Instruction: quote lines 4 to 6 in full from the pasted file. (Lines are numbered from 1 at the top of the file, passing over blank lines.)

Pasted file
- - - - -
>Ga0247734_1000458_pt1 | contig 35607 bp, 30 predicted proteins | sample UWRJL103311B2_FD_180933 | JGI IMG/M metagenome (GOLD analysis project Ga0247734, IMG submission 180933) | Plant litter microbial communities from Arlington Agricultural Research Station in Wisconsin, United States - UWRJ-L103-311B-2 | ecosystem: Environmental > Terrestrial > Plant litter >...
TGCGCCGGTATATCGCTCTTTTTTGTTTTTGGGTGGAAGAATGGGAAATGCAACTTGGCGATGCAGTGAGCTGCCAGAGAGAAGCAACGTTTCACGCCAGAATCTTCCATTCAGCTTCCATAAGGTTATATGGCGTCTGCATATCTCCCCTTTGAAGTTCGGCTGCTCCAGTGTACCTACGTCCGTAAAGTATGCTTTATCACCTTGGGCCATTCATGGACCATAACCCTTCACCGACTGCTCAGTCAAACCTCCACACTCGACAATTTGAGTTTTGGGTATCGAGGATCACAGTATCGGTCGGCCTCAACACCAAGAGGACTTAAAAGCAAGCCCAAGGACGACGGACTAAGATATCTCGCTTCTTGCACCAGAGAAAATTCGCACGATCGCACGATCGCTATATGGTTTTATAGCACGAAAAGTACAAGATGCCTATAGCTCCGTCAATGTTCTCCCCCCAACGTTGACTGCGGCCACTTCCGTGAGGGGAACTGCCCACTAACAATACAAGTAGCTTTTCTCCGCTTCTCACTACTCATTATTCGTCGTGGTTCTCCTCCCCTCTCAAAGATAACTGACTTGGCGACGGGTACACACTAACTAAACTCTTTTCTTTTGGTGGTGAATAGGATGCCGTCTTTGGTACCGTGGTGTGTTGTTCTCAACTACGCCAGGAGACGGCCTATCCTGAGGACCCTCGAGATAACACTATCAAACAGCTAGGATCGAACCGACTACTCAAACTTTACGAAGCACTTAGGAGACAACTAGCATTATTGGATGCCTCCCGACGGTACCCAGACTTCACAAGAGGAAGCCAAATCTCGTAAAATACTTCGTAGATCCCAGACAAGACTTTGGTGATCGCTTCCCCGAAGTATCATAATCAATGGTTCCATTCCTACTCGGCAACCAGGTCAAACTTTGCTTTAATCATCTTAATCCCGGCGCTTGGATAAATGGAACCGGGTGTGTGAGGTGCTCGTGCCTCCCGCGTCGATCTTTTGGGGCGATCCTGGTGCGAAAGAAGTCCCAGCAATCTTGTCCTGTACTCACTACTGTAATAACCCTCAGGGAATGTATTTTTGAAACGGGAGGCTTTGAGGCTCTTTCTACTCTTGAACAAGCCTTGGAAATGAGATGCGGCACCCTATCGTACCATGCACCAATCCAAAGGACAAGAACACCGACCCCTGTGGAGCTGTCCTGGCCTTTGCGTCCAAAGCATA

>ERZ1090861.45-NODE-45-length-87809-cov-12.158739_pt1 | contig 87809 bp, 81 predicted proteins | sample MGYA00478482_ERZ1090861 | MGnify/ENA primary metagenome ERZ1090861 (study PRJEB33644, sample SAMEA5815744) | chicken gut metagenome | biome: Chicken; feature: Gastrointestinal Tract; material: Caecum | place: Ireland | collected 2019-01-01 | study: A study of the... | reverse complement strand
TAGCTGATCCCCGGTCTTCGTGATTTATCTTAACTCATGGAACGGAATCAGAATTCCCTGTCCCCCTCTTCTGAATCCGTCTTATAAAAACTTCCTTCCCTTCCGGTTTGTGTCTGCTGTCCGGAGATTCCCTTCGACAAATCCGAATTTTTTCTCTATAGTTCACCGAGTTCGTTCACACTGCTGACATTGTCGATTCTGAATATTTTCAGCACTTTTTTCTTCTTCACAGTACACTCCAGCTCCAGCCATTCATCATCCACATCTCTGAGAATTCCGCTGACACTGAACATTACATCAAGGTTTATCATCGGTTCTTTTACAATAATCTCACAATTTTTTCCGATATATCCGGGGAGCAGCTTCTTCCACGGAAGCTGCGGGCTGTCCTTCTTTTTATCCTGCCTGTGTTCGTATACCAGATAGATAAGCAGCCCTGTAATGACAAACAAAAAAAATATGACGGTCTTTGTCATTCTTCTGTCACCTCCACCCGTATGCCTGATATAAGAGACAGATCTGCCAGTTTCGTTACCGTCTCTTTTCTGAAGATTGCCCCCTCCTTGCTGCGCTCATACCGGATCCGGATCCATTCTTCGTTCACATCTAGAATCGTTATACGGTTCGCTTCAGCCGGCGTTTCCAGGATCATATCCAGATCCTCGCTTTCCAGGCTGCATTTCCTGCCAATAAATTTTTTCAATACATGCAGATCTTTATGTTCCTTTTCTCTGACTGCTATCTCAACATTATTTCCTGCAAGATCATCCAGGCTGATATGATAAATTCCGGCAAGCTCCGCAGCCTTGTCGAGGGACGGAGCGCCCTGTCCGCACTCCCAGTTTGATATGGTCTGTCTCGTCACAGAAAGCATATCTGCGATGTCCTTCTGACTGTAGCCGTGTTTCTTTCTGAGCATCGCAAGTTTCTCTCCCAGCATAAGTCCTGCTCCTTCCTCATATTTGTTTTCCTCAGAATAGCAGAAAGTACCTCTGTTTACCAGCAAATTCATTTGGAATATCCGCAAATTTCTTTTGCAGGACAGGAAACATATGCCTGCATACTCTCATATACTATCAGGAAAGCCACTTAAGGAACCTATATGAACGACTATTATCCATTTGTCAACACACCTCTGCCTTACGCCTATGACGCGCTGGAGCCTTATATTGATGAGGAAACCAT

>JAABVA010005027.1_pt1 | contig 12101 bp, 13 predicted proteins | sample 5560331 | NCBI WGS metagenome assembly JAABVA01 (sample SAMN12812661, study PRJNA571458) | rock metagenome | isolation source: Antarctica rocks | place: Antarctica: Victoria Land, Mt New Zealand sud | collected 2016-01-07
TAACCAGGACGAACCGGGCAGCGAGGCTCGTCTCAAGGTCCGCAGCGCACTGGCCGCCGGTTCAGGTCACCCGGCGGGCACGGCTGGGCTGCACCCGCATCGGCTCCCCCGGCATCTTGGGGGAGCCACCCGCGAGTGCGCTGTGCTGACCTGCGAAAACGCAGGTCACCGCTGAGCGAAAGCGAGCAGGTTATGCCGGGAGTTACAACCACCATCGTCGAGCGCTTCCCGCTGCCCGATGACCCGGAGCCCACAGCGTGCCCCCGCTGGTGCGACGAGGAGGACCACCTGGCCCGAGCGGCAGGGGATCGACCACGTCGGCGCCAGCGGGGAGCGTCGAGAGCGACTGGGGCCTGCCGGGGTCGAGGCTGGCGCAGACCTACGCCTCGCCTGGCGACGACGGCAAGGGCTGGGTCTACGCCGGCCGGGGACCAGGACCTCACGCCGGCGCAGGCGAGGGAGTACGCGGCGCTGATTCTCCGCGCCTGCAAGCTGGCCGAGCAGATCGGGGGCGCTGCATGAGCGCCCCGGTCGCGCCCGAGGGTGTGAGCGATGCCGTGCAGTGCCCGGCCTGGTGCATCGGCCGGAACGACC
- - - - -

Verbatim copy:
TAGCTGATCCCCGGTCTTCGTGATTTATCTTAACTCATGGAACGGAATCAGAATTCCCTGTCCCCCTCTTCTGAATCCGTCTTATAAAAACTTCCTTCCCTTCCGGTTTGTGTCTGCTGTCCGGAGATTCCCTTCGACAAATCCGAATTTTTTCTCTATAGTTCACCGAGTTCGTTCACACTGCTGACATTGTCGATTCTGAATATTTTCAGCACTTTTTTCTTCTTCACAGTACACTCCAGCTCCAGCCATTCATCATCCACATCTCTGAGAATTCCGCTGACACTGAACATTACATCAAGGTTTATCATCGGTTCTTTTACAATAATCTCACAATTTTTTCCGATATATCCGGGGAGCAGCTTCTTCCACGGAAGCTGCGGGCTGTCCTTCTTTTTATCCTGCCTGTGTTCGTATACCAGATAGATAAGCAGCCCTGTAATGACAAACAAAAAAAATATGACGGTCTTTGTCATTCTTCTGTCACCTCCACCCGTATGCCTGATATAAGAGACAGATCTGCCAGTTTCGTTACCGTCTCTTTTCTGAAGATTGCCCCCTCCTTGCTGCGCTCATACCGGATCCGGATCCATTCTTCGTTCACATCTAGAATCGTTATACGGTTCGCTTCAGCCGGCGTTTCCAGGATCATATCCAGATCCTCGCTTTCCAGGCTGCATTTCCTGCCAATAAATTTTTTCAATACATGCAGATCTTTATGTTCCTTTTCTCTGACTGCTATCTCAACATTATTTCCTGCAAGATCATCCAGGCTGATATGATAAATTCCGGCAAGCTCCGCAGCCTTGTCGAGGGACGGAGCGCCCTGTCCGCACTCCCAGTTTGATATGGTCTGTCTCGTCACAGAAAGCATATCTGCGATGTCCTTCTGACTGTAGCCGTGTTTCTTTCTGAGCATCGCAAGTTTCTCTCCCAGCATAAGTCCTGCTCCTTCCTCATATTTGTTTTCCTCAGAATAGCAGAAAGTACCTCTGTTTACCAGCAAATTCATTTGGAATATCCGCAAATTTCTTTTGCAGGACAGGAAACATATGCCTGCATACTCTCATATACTATCAGGAAAGCCACTTAAGGAACCTATATGAACGACTATTATCCATTTGTCAACACACCTCTGCCTTACGCCTATGACGCGCTGGAGCCTTATATTGATGAGGAAACCAT

>JAABVA010005027.1_pt1 | contig 12101 bp, 13 predicted proteins | sample 5560331 | NCBI WGS metagenome assembly JAABVA01 (sample SAMN12812661, study PRJNA571458) | rock metagenome | isolation source: Antarctica rocks | place: Antarctica: Victoria Land, Mt New Zealand sud | collected 2016-01-07
TAACCAGGACGAACCGGGCAGCGAGGCTCGTCTCAAGGTCCGCAGCGCACTGGCCGCCGGTTCAGGTCACCCGGCGGGCACGGCTGGGCTGCACCCGCATCGGCTCCCCCGGCATCTTGGGGGAGCCACCCGCGAGTGCGCTGTGCTGACCTGCGAAAACGCAGGTCACCGCTGAGCGAAAGCGAGCAGGTTATGCCGGGAGTTACAACCACCATCGTCGAGCGCTTCCCGCTGCCCGATGACCCGGAGCCCACAGCGTGCCCCCGCTGGTGCGACGAGGAGGACCACCTGGCCCGAGCGGCAGGGGATCGACCACGTCGGCGCCAGCGGGGAGCGTCGAGAGCGACTGGGGCCTGCCGGGGTCGAGGCTGGCGCAGACCTACGCCTCGCCTGGCGACGACGGCAAGGGCTGGGTCTACGCCGGCCGGGGACCAGGACCTCACGCCGGCGCAGGCGAGGGAGTACGCGGCGCTGATTCTCCGCGCCTGCAAGCTGGCCGAGCAGATCGGGGGCGCTGCATGAGCGCCCCGGTCGCGCCCGAGGGTGTGAGCGATGCCGTGCAGTGCCCGGCCTGGTGCATCGGCCGGAACGACC